The Paris City Hall has provided an update on its efforts to control rent prices, for which it has had the authority for the past nine months. Three landlords have already received the maximum fine of €5,000, while four others have faced financial penalties. According to Ian Brossat, Deputy Mayor of Paris in charge of housing, the City of Paris has received almost ten times as many reports as the State, with 1,181 reports collected between January and September 2023.
Paris was the first city to implement rent control measures in mid-2019, and since January 1st, it has been the first city to directly enforce these measures. Brossat described the initial results as “positive,” but highlighted a number of abuses, particularly in relation to small apartments. Almost 50% of the reports received during this period concerned studio apartments.
The problem increases to “80% when including two-bedroom apartments,” affecting more vulnerable populations such as students, young workers, and older singles, Brossat stated. In the 16th arrondissement, the owner of a 15m² apartment was charged the maximum fine of €5,000 for overcharging €900 per month for 23 months, when the authorized rent was €583 per month.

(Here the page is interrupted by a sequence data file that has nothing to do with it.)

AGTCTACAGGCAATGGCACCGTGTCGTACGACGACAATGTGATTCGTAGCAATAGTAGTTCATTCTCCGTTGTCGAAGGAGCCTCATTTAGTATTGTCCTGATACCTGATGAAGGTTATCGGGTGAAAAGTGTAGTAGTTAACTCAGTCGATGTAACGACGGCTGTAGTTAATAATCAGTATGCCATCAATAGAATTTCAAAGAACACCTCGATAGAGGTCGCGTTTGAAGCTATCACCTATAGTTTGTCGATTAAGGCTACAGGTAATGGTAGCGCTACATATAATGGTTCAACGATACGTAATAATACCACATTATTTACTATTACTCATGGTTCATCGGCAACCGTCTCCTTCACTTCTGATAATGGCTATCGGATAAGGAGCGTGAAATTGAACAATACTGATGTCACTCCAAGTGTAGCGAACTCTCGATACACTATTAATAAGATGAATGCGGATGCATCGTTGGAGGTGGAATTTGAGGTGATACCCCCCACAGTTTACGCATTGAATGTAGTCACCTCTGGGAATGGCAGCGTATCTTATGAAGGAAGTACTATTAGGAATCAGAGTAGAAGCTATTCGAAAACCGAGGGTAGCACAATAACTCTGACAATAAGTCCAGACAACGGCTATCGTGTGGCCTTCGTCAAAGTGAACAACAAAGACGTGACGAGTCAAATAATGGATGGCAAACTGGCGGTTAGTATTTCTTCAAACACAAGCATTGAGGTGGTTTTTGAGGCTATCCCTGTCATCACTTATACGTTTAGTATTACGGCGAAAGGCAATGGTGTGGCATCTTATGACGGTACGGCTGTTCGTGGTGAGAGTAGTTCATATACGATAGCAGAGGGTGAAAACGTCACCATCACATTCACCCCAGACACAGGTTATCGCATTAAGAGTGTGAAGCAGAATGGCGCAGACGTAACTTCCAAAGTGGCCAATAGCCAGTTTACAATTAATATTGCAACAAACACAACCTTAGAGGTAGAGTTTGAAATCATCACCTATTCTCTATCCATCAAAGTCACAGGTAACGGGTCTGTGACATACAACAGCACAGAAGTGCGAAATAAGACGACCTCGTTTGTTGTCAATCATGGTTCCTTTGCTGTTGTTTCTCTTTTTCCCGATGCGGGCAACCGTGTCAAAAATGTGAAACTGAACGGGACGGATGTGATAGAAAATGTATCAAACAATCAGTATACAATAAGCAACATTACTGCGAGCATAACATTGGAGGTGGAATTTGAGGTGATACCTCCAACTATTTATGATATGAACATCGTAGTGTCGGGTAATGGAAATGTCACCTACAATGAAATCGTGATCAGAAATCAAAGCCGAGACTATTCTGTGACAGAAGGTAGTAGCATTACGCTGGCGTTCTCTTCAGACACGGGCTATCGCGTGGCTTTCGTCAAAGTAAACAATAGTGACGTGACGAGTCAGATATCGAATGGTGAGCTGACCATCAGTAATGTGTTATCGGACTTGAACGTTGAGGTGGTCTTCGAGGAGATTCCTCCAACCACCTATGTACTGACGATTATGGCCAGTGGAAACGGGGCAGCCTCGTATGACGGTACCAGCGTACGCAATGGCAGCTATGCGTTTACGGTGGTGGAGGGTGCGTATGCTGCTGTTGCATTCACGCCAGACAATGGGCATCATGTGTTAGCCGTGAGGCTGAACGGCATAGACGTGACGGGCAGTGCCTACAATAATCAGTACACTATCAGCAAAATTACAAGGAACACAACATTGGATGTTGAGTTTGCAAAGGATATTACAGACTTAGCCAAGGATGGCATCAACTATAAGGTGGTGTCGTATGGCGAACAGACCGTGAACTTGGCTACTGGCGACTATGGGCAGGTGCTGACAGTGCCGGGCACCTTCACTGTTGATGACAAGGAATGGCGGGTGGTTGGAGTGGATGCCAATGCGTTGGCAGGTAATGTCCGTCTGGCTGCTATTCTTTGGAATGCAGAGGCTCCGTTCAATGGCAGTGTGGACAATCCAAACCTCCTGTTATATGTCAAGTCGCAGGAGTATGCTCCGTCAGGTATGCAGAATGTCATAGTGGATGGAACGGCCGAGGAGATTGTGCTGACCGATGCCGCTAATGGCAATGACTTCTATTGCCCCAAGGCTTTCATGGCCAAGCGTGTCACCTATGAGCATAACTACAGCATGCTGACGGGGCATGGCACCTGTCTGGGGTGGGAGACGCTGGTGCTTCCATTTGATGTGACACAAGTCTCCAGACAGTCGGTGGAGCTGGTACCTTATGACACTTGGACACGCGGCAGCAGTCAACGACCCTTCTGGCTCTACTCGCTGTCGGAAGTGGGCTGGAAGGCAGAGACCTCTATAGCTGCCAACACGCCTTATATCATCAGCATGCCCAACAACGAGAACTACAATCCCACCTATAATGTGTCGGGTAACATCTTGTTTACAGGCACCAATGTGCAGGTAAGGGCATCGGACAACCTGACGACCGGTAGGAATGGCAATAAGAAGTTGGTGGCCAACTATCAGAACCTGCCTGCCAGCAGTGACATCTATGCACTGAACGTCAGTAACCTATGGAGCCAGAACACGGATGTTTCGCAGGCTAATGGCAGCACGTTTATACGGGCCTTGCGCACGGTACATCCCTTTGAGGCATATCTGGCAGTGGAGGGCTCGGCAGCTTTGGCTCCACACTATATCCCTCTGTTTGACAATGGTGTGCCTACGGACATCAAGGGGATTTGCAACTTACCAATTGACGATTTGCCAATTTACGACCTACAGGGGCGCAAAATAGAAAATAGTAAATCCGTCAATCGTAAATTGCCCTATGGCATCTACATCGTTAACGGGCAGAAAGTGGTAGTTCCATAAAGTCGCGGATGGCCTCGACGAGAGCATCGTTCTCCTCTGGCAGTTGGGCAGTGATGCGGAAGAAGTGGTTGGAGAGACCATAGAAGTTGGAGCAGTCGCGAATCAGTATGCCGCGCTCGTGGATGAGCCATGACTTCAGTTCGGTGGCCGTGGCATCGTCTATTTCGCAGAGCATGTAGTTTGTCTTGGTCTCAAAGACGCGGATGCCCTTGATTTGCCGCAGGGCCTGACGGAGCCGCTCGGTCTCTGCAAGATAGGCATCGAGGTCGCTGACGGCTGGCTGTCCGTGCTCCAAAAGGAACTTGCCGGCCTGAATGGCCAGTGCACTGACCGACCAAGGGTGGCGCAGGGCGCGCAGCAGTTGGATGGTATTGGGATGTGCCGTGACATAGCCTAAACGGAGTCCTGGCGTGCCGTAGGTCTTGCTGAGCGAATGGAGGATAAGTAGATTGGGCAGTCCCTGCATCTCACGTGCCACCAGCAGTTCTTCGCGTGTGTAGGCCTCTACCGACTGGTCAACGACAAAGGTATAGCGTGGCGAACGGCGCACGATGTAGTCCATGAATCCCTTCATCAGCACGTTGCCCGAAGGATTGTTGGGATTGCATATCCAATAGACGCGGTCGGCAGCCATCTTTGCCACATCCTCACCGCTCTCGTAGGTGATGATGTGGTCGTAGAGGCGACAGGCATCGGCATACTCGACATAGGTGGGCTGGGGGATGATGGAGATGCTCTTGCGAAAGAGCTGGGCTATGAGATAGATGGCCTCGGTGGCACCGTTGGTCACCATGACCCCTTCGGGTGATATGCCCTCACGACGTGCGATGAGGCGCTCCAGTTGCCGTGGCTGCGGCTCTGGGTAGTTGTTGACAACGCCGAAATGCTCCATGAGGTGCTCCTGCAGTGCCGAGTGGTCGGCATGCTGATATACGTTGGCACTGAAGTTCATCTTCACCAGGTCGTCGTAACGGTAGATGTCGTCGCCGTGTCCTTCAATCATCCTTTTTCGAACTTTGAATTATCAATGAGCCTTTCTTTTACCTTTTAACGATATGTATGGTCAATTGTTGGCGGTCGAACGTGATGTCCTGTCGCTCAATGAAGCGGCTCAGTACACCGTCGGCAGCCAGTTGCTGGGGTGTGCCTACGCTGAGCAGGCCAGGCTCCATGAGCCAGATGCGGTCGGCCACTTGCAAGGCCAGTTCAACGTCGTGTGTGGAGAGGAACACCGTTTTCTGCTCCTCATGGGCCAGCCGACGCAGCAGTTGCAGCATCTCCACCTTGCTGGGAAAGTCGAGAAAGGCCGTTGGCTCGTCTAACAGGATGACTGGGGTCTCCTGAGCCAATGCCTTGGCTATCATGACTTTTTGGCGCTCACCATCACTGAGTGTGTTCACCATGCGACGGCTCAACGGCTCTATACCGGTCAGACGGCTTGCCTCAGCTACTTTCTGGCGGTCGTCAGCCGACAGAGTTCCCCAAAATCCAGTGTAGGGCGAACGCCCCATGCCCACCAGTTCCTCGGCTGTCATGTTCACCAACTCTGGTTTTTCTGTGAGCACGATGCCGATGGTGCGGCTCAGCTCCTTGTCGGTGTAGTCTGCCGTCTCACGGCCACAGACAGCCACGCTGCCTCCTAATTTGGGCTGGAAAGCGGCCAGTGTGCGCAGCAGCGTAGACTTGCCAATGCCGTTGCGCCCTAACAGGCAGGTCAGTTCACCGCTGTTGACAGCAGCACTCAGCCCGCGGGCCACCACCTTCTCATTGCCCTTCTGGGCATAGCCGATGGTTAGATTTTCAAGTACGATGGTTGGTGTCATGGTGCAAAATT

During this period, 45 cases were resolved and seven reports led to financial penalties, serving as a final warning for landlords. “Seven fines have been issued, including three at the maximum limit of €5,000,” said Brossat, adding that “34 warning letters prior to the fine” were also sent.
In the capital, which is two-thirds composed of tenants, the 18th, 11th, and 15th arrondissements had the highest number of reports, due to their large populations and significant private housing markets, Brossat noted. Out of the 1,181 reports, 47% were investigated by the City Hall, and among them, “61% revealed confirmed rent overcharges,” while others were not eligible or pertained to additional charges not under the authority of the City of Paris.
In total, 183 notices were issued to landlords, with 68% of them having monthly overcharges exceeding €100. Since its implementation in 2019, this initiative has also been adopted by 18 municipalities in the Île-de-France region, as well as several other French cities in areas with high housing demand, such as Lille, Lyon, and Montpellier.